Richard John Neuhaus

Biography

 

Father Richard John Neuhaus is acclaimed as one of the foremost authorities on the role of religion in the contemporary world and is President of The Institute on Religion and Public Life, a nonpartisan inter­religious research and education institute in New York City. He is editor-in-chief of the Institute's publication, First Things: A Monthly Journal of Religion, Culture, and Public Life. Among his best known books are Freedom for Ministry, The Naked Public Square: Religion and Democracy in America, The Catholic Moment: The Paradox of the Church in the Postmodern World, and, with Rabbi Leon Klenicki, Believing Today: Jew and Christian in Conversation. In 1995, he edited with Charles Colson, Evangelicals & Catholics Together: Toward A Common Mission (Word). Perennial popular favorites are Death on a Friday Afternoon: Meditations on the Last Words of Jesus From the Cross and As I Lay Dying: Meditations upon Returning. His most recent book is Catholic Matters: Confusion, Controversy, and the Splendor of Truth, which was published by Basic Books in February, 2006.

 

As a Lutheran clergyman, he was for seventeen years senior pastor of a low-income Black parish in Brooklyn, New York. He has played a leadership role in organiza­tions deal­ing with civil rights, international justice, and ecumenism. Neuhaus' work has been the subject of feature articles in popular and scholarly publi­cations both here and abroad, and he has been the recipient of numer­ous hon­ors from universities and other institu­tions, including the John Paul II Award for Religious Freedom. In a survey of na­tional leader­ship, US NEWS AND WORLD REPORT named Father Neuhaus one of the 32 "most influential intellectuals in America." Time Magazine, in a 2005 cover story, named Fr. Neuhaus one of 25 most influential religious leaders in America.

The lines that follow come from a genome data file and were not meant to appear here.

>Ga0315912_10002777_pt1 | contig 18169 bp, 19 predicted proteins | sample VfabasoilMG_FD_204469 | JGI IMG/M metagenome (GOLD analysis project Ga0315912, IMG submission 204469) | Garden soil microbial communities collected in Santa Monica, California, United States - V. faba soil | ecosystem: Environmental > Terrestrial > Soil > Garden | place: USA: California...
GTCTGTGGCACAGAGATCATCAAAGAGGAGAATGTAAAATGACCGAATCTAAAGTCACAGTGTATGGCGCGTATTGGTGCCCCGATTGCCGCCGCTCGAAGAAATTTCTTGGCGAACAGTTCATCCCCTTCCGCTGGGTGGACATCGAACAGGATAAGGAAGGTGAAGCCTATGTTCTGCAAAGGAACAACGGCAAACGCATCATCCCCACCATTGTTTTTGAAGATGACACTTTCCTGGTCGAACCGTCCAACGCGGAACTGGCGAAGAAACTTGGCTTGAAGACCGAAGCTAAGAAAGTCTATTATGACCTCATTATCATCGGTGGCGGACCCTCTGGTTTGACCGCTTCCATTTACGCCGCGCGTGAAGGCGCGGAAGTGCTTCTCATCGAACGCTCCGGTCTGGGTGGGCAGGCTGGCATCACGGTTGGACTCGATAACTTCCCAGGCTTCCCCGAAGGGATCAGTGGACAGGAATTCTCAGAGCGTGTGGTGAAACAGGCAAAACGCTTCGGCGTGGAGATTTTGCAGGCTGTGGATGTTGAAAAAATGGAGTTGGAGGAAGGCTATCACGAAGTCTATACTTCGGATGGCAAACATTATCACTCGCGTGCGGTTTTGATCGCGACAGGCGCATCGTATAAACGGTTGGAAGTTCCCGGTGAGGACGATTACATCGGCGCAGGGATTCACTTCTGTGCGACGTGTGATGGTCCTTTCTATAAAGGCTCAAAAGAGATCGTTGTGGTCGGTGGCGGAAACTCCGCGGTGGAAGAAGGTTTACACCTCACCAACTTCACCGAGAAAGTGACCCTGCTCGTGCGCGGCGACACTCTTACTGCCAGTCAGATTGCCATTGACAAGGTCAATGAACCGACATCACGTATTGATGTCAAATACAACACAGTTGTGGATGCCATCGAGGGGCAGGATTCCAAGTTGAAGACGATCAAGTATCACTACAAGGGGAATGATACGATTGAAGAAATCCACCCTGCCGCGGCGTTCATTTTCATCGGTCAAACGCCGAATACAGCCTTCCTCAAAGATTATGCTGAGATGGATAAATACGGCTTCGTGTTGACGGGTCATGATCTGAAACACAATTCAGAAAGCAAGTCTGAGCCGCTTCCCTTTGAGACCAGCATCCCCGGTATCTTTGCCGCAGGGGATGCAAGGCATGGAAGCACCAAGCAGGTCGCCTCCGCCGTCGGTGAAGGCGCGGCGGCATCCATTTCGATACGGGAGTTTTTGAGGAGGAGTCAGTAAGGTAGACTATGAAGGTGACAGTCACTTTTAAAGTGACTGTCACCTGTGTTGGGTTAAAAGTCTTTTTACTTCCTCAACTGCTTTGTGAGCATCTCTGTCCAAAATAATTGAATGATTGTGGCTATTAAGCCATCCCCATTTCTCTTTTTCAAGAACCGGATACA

Born in Canada, Neuhaus received his formal education in Ontario and in the United States and is a graduate of Concordia Theological Seminary, St Louis, Missouri. In 1991 he was ordained a priest in the Archdiocese of New York by the late Cardinal John O’Connor.

 


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